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Fastest way to learn how to script?


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Could someone please tell me the best method of learning how to write scripts in the quickest time possible? Your answers would be much appreciated. The reason why I would like to go through the learning process as expeditiously as possible is because I can only devote a small fraction of my time to secondlife due to my rather time consuming career and busy real life schedule. Thank you in advance :)

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Step One:  Familiarize yourself with the LSL wiki, so that you know where to look for information about the syntax and usage of LSL functions

Step Two:  Spend a little time doing the basic tutorials at http://wiki.secondlife.com/wiki/LSL_Tutorial or consider taking a course or two in world at Builder's Brewery.

Step Three (the real step):  Get a mess of freebie full perm scripts and start taking them apart and modifying them to understand how they work.  Keep breaking them and adding bells and whistles to make them yours.

If you have any prior experience with writing scripts in any language, you should be up and running in no time.  If you are a raw beginner, .... well, it depends on how much time you have to focus on it and how smart you are.  Scripting is basically logic.  The language is the easy part.

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Rolig Loon wrote:

Step One
:  Familiarize yourself with the
, so that you know where to look for information about the syntax and usage of LSL functions

Step Two
:  Spend a little time doing the basic tutorials at
 or consider taking a course or two in world at Builder's Brewery.

Step Three
(
the real step
):  Get a mess of freebie full perm scripts and start taking them apart and modifying them to understand how they work.  Keep breaking them and adding bells and whistles to make them yours.

If you have any prior experience with writing scripts in any language, you should be up and running in no time.  If you are a raw beginner, .... well, it depends on how much time you have to focus on it and how smart you are.  Scripting is basically logic.  The language is the easy part.

I'd do this, except it may also be helpful to think of something you want to do, and then just do it. And then add more to it. And then improve it, and so on.

Thats basically how I started.

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It's really hard to say how long it will take you. I don't know you.  I can only tell you that I started writing Fortran programs in the mid-1960s, learned a variety of computer languages over the next 40+ years in a career in the sciences, and learned enough LSL in an afternoon to understand how it works.  That's probably not typical.  It's also not how long it took me to get fairly adept at LSL scripting. On the other hand, teen-age kids seem to pick up enough to be scripting fearlessly in a week or two.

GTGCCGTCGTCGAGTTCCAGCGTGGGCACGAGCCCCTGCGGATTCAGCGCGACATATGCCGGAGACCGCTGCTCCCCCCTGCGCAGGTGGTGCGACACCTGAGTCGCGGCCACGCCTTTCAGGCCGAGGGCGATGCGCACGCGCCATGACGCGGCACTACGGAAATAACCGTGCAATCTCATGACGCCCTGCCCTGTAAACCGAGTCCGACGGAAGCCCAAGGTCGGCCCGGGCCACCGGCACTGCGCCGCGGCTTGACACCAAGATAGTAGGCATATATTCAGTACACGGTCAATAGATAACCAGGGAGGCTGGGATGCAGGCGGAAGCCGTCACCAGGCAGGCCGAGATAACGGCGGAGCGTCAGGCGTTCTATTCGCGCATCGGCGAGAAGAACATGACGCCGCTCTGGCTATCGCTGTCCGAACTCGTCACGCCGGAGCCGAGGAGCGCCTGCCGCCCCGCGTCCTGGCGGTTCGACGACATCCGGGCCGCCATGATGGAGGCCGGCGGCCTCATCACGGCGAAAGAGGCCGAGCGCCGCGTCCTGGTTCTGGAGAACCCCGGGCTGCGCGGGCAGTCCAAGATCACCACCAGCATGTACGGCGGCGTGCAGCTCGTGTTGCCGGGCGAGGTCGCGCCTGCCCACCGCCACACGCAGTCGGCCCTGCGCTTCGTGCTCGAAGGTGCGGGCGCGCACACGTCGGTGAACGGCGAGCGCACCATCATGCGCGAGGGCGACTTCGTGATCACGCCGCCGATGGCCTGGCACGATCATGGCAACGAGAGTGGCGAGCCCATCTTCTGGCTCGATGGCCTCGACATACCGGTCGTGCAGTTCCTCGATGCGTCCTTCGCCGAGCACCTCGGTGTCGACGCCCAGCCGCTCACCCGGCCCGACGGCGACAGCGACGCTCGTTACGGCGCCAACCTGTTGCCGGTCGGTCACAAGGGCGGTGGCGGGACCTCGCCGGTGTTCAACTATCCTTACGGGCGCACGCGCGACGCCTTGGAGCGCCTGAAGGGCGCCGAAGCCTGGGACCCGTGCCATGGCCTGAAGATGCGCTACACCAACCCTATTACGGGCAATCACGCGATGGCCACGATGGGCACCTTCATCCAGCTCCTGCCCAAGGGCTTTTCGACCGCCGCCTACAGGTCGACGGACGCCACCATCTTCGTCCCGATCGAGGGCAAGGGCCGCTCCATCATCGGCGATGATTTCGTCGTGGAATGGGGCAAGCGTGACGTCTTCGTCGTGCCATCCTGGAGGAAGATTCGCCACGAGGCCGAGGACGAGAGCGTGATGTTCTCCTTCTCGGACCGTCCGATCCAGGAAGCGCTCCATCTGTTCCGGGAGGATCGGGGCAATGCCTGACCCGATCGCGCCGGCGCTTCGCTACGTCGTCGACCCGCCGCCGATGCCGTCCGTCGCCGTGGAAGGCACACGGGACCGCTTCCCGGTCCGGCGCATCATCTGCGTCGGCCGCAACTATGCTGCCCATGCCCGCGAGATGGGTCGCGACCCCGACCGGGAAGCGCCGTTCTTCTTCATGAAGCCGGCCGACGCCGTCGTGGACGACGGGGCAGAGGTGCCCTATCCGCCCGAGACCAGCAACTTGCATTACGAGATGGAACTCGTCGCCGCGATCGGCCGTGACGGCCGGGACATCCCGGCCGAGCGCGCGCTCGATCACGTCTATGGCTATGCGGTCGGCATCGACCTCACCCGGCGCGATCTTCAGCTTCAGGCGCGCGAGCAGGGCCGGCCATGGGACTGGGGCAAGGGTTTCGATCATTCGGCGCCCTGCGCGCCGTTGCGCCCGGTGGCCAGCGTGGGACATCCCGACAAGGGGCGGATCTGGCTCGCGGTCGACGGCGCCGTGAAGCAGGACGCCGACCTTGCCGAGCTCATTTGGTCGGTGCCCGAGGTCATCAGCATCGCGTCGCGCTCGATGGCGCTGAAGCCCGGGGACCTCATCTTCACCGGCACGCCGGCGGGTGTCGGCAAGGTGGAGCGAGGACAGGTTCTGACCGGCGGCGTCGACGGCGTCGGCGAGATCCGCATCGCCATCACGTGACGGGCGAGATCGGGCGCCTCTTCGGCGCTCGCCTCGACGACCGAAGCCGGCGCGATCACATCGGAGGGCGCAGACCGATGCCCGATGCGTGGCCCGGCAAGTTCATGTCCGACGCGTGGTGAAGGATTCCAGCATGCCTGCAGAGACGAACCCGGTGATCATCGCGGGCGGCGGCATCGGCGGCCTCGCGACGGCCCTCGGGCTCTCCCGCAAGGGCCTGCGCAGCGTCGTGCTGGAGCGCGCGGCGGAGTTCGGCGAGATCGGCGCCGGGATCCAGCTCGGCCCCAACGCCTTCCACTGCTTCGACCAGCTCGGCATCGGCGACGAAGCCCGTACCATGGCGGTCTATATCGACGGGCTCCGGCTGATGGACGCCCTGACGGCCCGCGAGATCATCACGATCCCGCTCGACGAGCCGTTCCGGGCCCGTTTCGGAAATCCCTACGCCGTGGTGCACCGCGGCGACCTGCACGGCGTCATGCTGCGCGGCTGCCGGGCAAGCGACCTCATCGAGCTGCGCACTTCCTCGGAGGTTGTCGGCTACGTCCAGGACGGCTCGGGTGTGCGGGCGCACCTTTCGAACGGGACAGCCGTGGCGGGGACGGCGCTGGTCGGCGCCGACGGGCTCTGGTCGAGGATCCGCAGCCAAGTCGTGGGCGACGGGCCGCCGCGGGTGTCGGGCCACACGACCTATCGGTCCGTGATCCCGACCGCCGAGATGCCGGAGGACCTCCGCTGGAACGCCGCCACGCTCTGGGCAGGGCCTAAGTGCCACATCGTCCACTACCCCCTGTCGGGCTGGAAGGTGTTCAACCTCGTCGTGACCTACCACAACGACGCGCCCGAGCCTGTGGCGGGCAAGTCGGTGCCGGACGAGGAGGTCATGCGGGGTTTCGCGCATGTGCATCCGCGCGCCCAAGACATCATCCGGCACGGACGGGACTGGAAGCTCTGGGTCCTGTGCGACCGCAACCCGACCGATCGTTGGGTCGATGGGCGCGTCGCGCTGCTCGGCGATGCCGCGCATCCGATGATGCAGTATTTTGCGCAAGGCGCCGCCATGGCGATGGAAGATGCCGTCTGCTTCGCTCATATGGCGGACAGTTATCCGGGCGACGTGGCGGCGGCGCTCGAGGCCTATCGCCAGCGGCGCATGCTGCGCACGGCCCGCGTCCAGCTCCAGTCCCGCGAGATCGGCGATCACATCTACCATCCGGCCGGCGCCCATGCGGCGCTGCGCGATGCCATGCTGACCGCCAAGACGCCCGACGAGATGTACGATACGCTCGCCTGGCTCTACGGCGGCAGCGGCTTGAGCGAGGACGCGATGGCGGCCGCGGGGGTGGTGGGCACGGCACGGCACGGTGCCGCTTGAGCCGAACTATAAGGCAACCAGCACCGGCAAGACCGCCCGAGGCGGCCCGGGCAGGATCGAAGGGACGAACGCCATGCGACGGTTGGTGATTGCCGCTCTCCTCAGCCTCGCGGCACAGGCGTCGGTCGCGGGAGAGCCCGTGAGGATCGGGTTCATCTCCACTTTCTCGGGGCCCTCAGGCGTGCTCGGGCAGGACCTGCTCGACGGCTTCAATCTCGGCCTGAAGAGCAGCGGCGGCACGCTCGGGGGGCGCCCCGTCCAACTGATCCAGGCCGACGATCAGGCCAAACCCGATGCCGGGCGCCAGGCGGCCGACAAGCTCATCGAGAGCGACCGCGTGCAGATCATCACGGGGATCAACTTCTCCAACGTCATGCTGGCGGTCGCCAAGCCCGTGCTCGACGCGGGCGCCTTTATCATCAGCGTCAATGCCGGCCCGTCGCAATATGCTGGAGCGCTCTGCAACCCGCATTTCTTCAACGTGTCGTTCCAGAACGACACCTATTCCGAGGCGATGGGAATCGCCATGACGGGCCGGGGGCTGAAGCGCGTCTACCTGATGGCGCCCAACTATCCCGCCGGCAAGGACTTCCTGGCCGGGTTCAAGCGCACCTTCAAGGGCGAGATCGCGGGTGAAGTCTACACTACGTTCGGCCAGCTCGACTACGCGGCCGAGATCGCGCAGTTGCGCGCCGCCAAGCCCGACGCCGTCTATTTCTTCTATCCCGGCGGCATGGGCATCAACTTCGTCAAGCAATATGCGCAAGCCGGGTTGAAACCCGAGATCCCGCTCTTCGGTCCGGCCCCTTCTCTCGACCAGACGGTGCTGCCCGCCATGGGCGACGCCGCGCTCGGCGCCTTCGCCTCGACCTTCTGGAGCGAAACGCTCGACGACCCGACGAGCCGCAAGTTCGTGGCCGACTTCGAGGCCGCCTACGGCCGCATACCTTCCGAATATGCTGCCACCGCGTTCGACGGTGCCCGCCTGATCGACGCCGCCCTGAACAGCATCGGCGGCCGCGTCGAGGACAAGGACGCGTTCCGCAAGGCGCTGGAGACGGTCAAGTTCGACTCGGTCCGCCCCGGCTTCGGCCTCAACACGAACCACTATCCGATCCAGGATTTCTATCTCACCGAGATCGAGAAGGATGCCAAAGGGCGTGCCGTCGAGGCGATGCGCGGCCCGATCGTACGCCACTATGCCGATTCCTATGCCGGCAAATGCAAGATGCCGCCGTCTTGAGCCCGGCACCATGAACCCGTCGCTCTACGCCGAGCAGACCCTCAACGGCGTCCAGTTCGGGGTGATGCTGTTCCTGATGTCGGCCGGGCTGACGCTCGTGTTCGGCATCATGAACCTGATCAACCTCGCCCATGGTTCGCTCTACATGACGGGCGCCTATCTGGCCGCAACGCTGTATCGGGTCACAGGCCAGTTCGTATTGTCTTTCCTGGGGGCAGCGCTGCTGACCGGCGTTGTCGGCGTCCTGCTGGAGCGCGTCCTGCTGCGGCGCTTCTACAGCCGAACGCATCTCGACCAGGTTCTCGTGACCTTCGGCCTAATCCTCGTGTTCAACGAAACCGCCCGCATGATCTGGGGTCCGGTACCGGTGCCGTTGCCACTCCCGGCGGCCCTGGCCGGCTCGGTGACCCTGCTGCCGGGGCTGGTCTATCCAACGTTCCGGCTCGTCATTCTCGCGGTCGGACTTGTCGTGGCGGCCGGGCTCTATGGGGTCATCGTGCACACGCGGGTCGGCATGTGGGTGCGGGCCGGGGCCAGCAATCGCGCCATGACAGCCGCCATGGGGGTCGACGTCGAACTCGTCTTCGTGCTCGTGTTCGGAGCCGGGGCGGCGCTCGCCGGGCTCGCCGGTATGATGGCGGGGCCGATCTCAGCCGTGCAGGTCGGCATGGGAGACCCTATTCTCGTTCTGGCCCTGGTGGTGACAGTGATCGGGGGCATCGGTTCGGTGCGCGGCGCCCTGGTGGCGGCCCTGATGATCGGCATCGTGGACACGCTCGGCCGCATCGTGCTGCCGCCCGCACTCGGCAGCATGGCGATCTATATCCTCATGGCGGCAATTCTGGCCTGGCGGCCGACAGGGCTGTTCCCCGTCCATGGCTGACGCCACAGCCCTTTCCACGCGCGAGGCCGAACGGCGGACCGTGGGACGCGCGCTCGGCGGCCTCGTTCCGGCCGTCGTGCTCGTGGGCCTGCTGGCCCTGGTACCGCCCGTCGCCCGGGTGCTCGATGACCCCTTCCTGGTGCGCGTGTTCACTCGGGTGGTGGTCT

Aside from the fact that LSL is an event-oriented language (and therefore unlike others I had learned), it has two odd quirks:  (1) It has no "official" documentation.  Everything that we know about it, including the entire contents of the LSL wiki, has been deduced through experimentation by users. (2) It evolves rapidly.  Several times a year LL adds new functions, changes parameters, or changes the behavior of existing functions.  If you step away from LSL for very long, by the time you come back it does all sorts of things that weren't there before.

As I said earlier, though, language is not the real challenge in scripting.  That's just rote stuff.  The heart of scripting is logic.  If you can visualize a clear path for doing something and can imagine all the possible ways that a script might screw up and do something else, you can do this.

 

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learning basic structure and syntax of lsl can be done in a week for a raw beginner. learning all the functions available to use, probably another week, and you'll pick ups some basic methods along the way. putting it all together in a way that's useful beyond the absolute basics, another week. anything past that can take from a week to a lifetime.

and no, that's not concentrated study, but it does take quite a bit of spare time. within 6 mos most people that want to pursue it have the ability to make just about anything their heart desires, and pretty decently too.

if you ever run into code that you can't figure out, just ask, there's lots of neat tricks along the way, and even I don't know all of them (there;s stuff by Strife that I still have to parse through to understand)

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